Thinking About Bitcoin’s Changing Role As A Hedge Against Collapse
Recently, Bitcoin and all the other cryptocurrencies have been attracting a lot of attention. More specifically, they have started to attract the notice of institutional investors who have lots of cash and see limited opportunity in elevated stocks and a tanking bond market. With these factors in mind, they have been buying up ever-growing quantities of cryptocurrencies both as a speculative investment and as a hedge against broader market downturns.
This raises the question as to how much utility there is in using Bitcoin as a hedge against market turbulence. While it might seem, at first glance, to be extremely counter-cyclical, there are reasons to suspect that this may not be correct in the event of a major downward move. It may also depend on what sort of decline is under discussion and how deep and protracted it may be.
First Off, What Happened in the Previous Correction?
As we see from the two charts below, when stocks were dumped in March of 2020, Bitcoin got dumped as well.
Are We In the Midst of an Asset Bubble?
With interest rates approaching 0%, investors have been able to borrow bundles of dollars. The result has been that much of that capital has gone into investments like tech stocks, commodities and cryptocurrencies. In a world where low interest discourage savings, governments are encouraging people to borrow and spend. In an effort to generate returns, investors have thrown cheap cash at various assets which has led to the a massive inflation in these instruments. Tesla for example is at a PE ratio of more than a 1000 in early 2021.
— Jason S ♋🇺🇸 (@theluckyman) March 21, 2021
Should interest rates start to rise, the purchasing power of overindebted investors with home loans and other debts will suddenly disappear. Cheap money that were pushed into many investment classes will be withdrawn to service debt.
Eventually it will lead to the decline of assets back to more traditional price earnings valuations and lead to major players getting out of the markets early and parking their surplus funds elsewhere until the shakeout is complete. In a world where Bitcoin is gaining more of a safe haven reputation versus printed Fiat currencies, we cannot predict if BTC would attract more of the flowback and recover faster.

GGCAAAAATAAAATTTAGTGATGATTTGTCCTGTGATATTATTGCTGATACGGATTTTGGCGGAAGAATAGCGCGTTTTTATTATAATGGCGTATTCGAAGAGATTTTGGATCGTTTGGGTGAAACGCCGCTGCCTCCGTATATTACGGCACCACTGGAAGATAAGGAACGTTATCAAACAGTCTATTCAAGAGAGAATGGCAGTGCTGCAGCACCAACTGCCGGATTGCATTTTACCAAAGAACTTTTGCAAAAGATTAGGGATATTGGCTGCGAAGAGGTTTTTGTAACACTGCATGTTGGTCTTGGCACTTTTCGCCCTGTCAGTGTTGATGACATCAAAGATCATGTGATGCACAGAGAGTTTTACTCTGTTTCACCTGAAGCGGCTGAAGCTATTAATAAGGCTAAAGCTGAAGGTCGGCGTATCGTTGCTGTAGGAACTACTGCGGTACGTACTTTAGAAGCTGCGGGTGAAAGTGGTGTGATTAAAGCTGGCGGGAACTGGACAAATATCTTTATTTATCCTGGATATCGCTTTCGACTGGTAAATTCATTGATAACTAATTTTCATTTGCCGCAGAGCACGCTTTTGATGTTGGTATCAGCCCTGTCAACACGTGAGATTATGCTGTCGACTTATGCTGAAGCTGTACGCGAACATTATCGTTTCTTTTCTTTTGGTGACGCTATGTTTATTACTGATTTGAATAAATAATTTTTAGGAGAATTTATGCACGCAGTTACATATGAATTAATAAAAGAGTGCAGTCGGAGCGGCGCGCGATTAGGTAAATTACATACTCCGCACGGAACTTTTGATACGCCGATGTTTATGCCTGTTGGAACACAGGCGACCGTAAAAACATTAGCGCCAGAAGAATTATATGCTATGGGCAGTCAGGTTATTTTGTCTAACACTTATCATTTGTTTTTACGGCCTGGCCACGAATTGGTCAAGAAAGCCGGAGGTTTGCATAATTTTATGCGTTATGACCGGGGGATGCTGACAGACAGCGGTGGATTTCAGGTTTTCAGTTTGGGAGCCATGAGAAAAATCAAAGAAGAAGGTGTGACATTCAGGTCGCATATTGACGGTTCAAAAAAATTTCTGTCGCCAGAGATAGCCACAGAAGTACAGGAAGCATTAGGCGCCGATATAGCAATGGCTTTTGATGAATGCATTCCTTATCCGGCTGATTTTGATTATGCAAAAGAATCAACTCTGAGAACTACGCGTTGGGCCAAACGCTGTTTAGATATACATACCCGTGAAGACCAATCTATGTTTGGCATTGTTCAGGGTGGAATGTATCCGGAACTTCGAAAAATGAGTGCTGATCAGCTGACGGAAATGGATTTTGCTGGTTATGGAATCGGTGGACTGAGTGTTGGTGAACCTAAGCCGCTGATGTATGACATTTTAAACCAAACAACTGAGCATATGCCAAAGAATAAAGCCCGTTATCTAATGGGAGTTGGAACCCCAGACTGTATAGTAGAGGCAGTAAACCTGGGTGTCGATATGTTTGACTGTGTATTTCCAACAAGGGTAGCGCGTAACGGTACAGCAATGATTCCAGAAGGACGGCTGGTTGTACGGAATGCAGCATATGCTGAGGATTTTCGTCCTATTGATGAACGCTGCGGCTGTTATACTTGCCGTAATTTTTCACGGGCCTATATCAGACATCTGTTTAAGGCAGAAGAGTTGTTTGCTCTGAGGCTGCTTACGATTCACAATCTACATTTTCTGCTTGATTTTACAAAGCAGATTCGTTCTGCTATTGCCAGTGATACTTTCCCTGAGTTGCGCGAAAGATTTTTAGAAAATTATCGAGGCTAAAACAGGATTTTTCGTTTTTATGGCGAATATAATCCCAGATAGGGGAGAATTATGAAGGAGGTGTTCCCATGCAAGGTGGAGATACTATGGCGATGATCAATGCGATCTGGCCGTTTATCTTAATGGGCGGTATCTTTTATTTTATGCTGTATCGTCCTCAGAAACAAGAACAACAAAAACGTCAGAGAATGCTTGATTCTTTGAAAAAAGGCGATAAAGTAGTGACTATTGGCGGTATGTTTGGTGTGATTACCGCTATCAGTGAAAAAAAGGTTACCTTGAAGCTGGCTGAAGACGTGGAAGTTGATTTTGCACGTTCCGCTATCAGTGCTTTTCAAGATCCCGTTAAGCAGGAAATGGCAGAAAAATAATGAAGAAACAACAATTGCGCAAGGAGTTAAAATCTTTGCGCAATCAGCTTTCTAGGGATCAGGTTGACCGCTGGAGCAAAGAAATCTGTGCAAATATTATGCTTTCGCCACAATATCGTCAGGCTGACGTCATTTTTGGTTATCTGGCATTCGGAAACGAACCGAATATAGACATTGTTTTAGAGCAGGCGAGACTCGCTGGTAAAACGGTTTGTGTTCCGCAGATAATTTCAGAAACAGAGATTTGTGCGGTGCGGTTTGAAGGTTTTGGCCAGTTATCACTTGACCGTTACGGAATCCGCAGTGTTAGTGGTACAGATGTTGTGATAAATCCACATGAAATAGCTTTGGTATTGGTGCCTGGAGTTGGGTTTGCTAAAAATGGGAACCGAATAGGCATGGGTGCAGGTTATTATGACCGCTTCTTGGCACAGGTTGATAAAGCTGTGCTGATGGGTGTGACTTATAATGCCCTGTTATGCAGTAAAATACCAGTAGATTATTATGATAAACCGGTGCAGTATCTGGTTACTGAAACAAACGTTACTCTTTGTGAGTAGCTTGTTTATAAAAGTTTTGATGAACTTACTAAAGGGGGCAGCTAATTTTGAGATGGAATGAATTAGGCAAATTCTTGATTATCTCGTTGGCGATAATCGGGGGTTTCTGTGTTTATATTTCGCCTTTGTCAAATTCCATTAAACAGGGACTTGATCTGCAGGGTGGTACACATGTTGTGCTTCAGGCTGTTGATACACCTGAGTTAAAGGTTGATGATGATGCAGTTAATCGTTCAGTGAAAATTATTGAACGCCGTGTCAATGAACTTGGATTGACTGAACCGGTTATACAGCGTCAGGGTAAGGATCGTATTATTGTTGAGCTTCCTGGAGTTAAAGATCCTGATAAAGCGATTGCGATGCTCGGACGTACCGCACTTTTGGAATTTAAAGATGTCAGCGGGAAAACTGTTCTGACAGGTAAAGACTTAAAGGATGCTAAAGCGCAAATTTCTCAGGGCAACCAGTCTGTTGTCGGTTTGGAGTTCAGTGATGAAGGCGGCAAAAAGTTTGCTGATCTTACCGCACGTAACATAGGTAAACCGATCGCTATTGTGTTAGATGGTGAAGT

Bad News Drop
A bad news drop might be triggered by something such as a renewed pandemic, some terrorist event that causes serious damage, or some form of natural disaster that takes out part of the logistics chain of the world. So far as Bitcoin is concerned, the worst possible risk for it happens in a crisis severe and sharp enough to wreak havoc in the hedge funds and among speculators in general. Margin calls would be made and have to be met by selling the most liquid assets on hand in order to raise fast cash.
Bitcoin would certainly be one of those assets that would get hastily dumped. This would quite obviously drive its price down in tandem with the wreckage inflicted on the rest of the market. The price might go lower still if some black swan events crop up simultaneously.
There have been numerous cases where allegedly theft-proof cryptocurrencies have disappeared from custodial accounts. Uncovering a new case of vanishing Bitcoin at the same time that a rush is on to covert it into cash in order to cover market calls would create a pretty good-sized snowball on top of a mountain.
Ultimately, while Bitcoin is often regarded as a hedge against market turmoil, it is certainly possible for it to get whipsawed itself as a result of such activity. It is also important to note that Bitcoin is just as dependent as any other modern asset class on the survival and effective functioning of the overall infrastructure of civilization in order to remain valid.
Bitcoin is becoming increasingly financialized as it gains widespread acceptance in the investment community. There are cryptocurrency ETFs. There are cryptocurrency futures and options trading. What this means going forward is that the behavior of Bitcoin in a crisis is likely to be different now than it was previously.
It is no longer an untethered asset. Instead, it is now in a place where the same people who dominate and move other markets are starting to gain the same hold over Bitcoin’s movements. The big question is whether it is sufficiently controllable by large powerhouse players or if the wider vox populi still reigns over its fortunes.